pres. bush: no. all this stuff about people >> when did you make the decision you were going to go for the presidency? i think about 1977, probably. nobody knew who i was. i had a network of friends. i was able to run enough money to get my message out. the next thing i knew, bigger the wayside,len by and i was left standing on the field with ronald reagan, towering figure he was viewed not for very long, he dusted me off somewhere after michigan and before california. brian: what did you learn? i know it is a big question, those eight years you're vice president? pres. bush: loyalty,
government, foreign affairs. everybody ridicules the vice presidency, there is a lot of substance to it provided you work for a menu respect and who will delegate certain responsibilities to you. in my case, regulatory reform, leaving antiterrorist studies and things of this nature. in return, i owed him my loyalty. and i was lucky, because ronald reagan, when i ran for president after eight years as his vice president, i would not have moved away from him if it had meant the entire election. i would not have said, i knew all along he should've done this differently, or he did this wrong. i would not have done that and i did not feel that way. the iran-contra thing.
the matter was resolved to the satisfaction of the american people. but i would not have said, if i had been there, i would not have done this. you cannot do this and live with yourself in terms of loyalty and character. brian: who taught you loyalty? pres. bush: my mom and dad. brian: who taught them loyalty? where does it come from? pres. bush: in those days, people were not afraid to teach values in the school. i don't know they got it from school or their family. but they had values. the values were not always just, you know, tell the truth, but don't brag about yourself. values like be kind to people. help someone when he is hurt. values like give the other guy credit. those serve me well when i was president. brian: were you surprised, in the recent book about ronald reagan, the comment about "they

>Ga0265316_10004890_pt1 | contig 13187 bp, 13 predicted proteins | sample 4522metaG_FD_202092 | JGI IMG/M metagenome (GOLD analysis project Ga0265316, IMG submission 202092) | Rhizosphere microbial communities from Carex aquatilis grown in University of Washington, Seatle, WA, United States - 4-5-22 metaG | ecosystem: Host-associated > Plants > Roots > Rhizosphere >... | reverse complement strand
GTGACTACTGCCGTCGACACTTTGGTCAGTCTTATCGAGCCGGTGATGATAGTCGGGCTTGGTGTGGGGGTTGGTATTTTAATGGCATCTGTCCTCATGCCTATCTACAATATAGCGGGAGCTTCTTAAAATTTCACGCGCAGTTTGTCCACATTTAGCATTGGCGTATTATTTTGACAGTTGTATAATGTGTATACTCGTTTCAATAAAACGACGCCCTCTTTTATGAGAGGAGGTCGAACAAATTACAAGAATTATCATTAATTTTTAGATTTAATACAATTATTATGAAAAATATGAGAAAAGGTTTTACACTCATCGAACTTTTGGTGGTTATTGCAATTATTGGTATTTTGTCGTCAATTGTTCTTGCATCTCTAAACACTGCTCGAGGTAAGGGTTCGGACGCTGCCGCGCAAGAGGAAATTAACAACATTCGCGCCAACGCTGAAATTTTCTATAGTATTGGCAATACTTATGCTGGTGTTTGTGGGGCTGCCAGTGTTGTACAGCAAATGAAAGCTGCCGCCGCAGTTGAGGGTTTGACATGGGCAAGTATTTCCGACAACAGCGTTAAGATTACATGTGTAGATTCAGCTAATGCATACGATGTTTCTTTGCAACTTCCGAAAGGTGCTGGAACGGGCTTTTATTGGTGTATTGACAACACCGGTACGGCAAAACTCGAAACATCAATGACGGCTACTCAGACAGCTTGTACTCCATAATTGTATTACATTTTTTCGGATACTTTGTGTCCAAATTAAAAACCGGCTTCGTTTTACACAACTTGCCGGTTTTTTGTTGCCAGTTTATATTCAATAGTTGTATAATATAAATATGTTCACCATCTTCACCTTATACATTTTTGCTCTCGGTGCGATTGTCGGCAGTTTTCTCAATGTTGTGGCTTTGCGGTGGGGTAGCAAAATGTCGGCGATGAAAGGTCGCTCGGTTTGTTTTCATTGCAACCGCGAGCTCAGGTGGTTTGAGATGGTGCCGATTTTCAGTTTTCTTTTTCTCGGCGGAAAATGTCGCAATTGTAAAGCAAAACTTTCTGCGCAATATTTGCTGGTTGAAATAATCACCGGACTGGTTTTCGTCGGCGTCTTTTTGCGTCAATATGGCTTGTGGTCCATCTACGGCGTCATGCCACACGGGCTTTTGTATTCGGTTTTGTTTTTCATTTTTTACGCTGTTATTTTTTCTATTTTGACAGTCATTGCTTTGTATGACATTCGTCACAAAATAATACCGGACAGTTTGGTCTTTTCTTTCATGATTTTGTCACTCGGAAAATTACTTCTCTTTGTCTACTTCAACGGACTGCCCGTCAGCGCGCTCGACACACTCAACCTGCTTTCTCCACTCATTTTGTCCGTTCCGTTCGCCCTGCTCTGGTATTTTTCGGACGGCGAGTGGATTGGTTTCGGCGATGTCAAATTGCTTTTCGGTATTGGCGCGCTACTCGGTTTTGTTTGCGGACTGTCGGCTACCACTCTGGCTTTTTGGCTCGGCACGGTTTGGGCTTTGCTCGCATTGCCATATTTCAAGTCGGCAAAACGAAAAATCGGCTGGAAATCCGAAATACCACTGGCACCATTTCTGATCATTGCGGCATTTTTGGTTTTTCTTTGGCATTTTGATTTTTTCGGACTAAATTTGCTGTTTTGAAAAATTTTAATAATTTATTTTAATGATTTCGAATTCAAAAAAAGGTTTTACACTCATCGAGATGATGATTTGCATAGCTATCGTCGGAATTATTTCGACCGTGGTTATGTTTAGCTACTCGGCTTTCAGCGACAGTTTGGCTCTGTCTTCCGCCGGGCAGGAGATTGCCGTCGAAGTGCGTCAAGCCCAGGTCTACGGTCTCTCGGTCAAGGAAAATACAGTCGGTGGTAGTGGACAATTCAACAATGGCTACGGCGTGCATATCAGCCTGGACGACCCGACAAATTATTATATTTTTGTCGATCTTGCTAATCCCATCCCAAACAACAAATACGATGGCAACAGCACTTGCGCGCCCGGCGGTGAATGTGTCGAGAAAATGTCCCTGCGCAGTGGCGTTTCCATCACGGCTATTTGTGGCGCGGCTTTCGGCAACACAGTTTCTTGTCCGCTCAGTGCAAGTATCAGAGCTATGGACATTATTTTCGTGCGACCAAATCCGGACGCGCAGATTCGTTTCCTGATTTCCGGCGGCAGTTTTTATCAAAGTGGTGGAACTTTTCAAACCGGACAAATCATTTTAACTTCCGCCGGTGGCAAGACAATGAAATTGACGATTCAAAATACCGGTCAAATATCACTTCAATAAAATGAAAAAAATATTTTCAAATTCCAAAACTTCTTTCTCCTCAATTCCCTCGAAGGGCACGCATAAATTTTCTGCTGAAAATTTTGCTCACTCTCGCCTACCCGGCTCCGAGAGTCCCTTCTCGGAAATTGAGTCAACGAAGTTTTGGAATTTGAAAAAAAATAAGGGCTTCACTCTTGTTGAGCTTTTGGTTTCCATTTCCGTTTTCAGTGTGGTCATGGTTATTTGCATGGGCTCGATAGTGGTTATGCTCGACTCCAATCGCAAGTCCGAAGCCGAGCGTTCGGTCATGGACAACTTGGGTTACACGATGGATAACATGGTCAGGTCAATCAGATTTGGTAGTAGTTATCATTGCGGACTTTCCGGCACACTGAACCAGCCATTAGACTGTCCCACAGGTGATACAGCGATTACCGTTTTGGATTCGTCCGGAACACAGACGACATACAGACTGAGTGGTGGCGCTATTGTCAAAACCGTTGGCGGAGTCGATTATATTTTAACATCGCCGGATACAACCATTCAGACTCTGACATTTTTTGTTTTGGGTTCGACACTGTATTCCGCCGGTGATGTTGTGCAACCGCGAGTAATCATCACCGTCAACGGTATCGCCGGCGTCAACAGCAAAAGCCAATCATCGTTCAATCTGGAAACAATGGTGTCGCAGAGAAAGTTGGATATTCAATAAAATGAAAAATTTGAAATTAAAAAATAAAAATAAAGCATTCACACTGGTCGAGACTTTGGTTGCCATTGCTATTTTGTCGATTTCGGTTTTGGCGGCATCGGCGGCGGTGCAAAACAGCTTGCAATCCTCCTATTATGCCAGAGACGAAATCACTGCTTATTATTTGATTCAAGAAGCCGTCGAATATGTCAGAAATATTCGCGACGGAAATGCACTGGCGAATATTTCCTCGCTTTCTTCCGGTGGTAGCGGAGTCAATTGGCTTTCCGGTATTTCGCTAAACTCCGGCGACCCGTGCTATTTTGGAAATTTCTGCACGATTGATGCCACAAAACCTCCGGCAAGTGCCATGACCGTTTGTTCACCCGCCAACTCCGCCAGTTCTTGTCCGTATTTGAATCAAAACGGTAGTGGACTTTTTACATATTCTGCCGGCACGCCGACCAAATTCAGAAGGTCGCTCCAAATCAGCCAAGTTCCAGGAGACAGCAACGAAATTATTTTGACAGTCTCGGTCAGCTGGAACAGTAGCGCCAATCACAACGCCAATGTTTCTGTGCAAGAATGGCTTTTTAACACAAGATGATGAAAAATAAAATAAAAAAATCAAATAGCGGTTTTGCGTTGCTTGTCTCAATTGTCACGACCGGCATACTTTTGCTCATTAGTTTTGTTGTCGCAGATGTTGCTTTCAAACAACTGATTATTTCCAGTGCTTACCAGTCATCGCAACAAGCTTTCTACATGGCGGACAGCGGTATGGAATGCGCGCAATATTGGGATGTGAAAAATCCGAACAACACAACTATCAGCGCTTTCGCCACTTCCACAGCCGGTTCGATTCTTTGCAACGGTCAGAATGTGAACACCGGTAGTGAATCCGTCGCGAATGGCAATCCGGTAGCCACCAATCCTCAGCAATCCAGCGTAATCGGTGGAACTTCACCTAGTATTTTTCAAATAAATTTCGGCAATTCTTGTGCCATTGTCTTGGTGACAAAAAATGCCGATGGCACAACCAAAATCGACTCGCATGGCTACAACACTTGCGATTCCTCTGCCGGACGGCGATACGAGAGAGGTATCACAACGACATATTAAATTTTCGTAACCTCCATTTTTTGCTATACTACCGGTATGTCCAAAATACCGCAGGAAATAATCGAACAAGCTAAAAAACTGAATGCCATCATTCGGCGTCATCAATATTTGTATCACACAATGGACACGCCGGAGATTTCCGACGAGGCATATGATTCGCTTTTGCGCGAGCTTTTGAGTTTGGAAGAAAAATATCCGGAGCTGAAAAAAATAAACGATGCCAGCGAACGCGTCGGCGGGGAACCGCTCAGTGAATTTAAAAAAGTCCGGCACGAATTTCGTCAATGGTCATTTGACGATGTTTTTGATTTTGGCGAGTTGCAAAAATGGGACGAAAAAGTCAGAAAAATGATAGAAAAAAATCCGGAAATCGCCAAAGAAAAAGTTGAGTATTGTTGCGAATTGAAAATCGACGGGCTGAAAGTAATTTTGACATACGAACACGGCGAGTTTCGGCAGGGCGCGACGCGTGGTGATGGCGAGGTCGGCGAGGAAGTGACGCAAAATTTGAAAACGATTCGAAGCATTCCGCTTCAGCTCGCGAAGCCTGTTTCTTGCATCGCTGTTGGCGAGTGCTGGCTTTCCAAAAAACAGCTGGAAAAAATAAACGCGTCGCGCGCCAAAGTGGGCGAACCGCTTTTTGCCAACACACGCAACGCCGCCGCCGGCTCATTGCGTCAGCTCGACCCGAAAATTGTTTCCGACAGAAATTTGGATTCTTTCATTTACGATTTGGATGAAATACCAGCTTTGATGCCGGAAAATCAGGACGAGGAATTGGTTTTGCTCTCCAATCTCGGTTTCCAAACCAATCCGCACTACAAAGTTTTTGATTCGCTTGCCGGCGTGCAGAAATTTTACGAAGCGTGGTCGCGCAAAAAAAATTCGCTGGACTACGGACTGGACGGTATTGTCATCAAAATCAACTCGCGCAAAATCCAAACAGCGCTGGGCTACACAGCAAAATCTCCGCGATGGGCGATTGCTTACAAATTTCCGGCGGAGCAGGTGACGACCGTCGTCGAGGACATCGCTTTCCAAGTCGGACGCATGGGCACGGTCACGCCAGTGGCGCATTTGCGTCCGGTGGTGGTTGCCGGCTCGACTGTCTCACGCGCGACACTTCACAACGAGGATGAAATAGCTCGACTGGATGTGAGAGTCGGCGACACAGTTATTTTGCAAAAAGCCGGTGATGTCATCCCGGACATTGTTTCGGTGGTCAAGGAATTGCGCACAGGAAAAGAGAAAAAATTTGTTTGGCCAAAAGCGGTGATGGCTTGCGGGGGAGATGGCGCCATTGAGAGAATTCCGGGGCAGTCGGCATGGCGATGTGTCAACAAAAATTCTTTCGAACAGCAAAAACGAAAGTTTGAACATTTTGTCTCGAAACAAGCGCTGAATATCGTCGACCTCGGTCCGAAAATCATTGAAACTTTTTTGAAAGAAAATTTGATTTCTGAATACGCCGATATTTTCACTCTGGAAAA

did not invite us upstairs" got such attention? pres. bush: i never made such a comment. if you look at the archives, you will see the number of times barbara and i were upstairs. he did not have to invite us to do that. we were upstairs many, many times. i don't know where he got that. i did not know he attributed the quote to me, but it is totally wrong. brian: did you talk to him for that book? pres. bush: morris? i probably did. i don't remember it, here we go again, but if i did it would be right here in the library. i am sure i did. barbara, too. brian: but you did not feel that way about president reagan? pres. bush: no, and i would not have said that if i had, because of what i said earlier. you can't be loyal in some things and then tried again and